The manuscript was something more than a hammered-down history of galactic achievement. It was the ultimate document. The two and seventy thousand jarring texts that it summarized had been systematically destroyed, one by one, after the Galactic Historian had stripped them of their objective information. If an historical event was not included in the manuscript, it failed as an event. It ceased to have reality.
The responsibility was the Galactic Historian's alone and he did not take it lightly. But he had a lot on his minds and, of late, he hadn't been sleeping well. He was overworked and over-tired and over-anxious. He hadn't seen his wives for two Mixxx months and he was worried about them—all fifty of them.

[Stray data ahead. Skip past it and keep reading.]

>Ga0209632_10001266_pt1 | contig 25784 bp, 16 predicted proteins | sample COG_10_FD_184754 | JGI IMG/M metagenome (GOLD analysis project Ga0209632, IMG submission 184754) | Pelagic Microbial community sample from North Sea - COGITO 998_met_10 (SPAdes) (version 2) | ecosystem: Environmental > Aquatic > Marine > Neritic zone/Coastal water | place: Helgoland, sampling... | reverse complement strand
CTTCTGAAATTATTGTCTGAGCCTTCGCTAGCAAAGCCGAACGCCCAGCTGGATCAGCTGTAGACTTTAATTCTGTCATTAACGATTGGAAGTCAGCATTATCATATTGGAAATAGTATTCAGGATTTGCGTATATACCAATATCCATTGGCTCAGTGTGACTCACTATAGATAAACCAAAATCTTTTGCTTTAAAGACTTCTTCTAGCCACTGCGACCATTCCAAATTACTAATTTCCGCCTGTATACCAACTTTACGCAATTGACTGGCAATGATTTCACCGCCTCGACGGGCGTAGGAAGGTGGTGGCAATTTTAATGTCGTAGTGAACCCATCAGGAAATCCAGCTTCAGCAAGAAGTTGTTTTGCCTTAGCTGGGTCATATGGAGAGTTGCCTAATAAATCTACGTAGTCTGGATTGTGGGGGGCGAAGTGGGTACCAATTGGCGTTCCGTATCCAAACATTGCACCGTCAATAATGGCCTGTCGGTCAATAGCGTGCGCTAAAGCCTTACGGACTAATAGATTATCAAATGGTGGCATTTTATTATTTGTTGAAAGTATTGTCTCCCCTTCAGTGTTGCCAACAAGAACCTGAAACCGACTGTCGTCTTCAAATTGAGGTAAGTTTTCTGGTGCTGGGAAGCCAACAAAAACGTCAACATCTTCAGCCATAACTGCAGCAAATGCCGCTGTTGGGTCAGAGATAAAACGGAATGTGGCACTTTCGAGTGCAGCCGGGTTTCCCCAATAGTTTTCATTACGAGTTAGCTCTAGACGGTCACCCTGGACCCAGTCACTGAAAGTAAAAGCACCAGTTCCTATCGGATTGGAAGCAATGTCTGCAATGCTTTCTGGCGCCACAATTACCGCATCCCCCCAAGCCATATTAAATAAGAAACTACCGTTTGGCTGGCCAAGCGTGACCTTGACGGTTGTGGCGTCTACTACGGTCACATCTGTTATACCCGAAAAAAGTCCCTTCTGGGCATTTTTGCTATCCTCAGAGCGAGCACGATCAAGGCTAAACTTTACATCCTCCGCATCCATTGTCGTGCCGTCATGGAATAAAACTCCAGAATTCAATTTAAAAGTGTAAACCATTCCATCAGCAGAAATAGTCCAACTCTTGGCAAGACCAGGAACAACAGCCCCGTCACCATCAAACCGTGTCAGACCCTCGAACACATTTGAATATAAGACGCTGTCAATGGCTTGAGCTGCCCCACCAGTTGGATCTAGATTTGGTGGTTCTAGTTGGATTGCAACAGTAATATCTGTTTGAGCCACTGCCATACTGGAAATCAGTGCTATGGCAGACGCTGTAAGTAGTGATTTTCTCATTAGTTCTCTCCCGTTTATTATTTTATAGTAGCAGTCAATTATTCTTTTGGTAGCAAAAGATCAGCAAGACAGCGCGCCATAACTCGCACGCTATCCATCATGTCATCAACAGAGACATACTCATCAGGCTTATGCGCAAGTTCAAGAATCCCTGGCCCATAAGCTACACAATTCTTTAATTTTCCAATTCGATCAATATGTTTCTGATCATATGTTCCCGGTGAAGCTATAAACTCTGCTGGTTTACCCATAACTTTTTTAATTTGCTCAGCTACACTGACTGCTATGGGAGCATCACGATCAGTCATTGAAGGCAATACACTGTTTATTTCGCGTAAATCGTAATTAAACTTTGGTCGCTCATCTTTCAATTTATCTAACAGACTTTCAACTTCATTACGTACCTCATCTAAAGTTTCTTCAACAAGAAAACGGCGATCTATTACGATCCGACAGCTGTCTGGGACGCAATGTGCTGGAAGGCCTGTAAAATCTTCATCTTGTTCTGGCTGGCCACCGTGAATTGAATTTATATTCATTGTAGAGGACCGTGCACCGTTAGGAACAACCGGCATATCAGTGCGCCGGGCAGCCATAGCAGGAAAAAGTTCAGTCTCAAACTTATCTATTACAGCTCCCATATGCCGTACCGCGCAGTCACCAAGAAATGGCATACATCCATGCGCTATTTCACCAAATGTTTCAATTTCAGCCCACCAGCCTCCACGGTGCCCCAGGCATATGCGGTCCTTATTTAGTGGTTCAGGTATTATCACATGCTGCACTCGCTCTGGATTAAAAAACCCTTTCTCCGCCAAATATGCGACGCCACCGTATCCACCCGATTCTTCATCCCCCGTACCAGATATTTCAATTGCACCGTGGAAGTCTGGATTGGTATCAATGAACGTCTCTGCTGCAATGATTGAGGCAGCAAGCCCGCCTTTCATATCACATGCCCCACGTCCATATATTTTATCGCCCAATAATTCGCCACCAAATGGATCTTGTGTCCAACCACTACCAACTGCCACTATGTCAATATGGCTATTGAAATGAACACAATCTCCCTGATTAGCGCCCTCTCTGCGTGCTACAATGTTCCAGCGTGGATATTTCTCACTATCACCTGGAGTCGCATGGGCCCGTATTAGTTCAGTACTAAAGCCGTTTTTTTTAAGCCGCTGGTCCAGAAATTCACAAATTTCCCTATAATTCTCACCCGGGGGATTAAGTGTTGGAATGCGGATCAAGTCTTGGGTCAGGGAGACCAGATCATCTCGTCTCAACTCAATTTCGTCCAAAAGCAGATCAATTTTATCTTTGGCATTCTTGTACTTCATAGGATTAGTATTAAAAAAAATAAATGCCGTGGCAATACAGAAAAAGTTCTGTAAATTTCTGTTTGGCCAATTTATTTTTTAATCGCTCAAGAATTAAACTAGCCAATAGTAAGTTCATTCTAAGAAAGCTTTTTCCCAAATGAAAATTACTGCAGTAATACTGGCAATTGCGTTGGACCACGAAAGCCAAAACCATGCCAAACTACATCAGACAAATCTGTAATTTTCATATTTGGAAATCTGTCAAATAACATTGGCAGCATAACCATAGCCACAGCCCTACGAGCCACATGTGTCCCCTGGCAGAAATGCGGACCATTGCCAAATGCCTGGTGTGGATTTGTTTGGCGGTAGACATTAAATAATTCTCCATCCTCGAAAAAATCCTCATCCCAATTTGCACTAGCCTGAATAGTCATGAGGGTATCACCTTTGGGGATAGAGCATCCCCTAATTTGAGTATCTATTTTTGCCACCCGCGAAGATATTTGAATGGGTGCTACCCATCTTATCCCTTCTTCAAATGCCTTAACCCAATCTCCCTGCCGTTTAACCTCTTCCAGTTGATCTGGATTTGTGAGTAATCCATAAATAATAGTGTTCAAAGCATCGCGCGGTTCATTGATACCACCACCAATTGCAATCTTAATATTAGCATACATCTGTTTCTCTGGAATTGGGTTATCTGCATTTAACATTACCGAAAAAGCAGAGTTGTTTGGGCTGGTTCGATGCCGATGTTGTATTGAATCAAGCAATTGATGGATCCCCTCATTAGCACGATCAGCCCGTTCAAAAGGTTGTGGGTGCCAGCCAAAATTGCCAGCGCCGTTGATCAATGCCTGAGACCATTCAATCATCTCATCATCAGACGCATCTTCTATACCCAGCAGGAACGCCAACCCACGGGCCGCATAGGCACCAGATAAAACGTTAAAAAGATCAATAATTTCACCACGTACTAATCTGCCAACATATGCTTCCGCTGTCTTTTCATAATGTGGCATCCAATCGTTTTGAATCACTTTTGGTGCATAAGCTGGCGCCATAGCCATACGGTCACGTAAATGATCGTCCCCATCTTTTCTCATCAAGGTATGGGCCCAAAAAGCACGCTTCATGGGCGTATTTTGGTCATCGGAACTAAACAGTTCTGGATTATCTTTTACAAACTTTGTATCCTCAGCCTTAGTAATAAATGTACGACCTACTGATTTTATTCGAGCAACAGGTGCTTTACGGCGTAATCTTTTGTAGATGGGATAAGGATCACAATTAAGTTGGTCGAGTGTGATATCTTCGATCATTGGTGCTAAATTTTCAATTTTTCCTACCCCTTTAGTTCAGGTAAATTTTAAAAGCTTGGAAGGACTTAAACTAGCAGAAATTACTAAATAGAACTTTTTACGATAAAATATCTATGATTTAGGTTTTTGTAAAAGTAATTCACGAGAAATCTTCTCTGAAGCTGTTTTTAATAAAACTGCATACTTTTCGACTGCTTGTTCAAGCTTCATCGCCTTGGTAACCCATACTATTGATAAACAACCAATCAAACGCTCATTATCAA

He never should have let them take the Hub cruise in the first place. But they'd been so enthusiastic and so eager that he simply hadn't had the hearts to let them down. Now, despite his better judgments, he was beginning to wonder if they might not be on the make for another coordinator.
Wives trouble, on top of all his chronological trouble, was too much. The Galactic Historian could hardly be blamed for wanting to see the last of the manuscript, for wanting to transmit it to his publishers, potential hiatuses and all, and take the next warp for the Hub.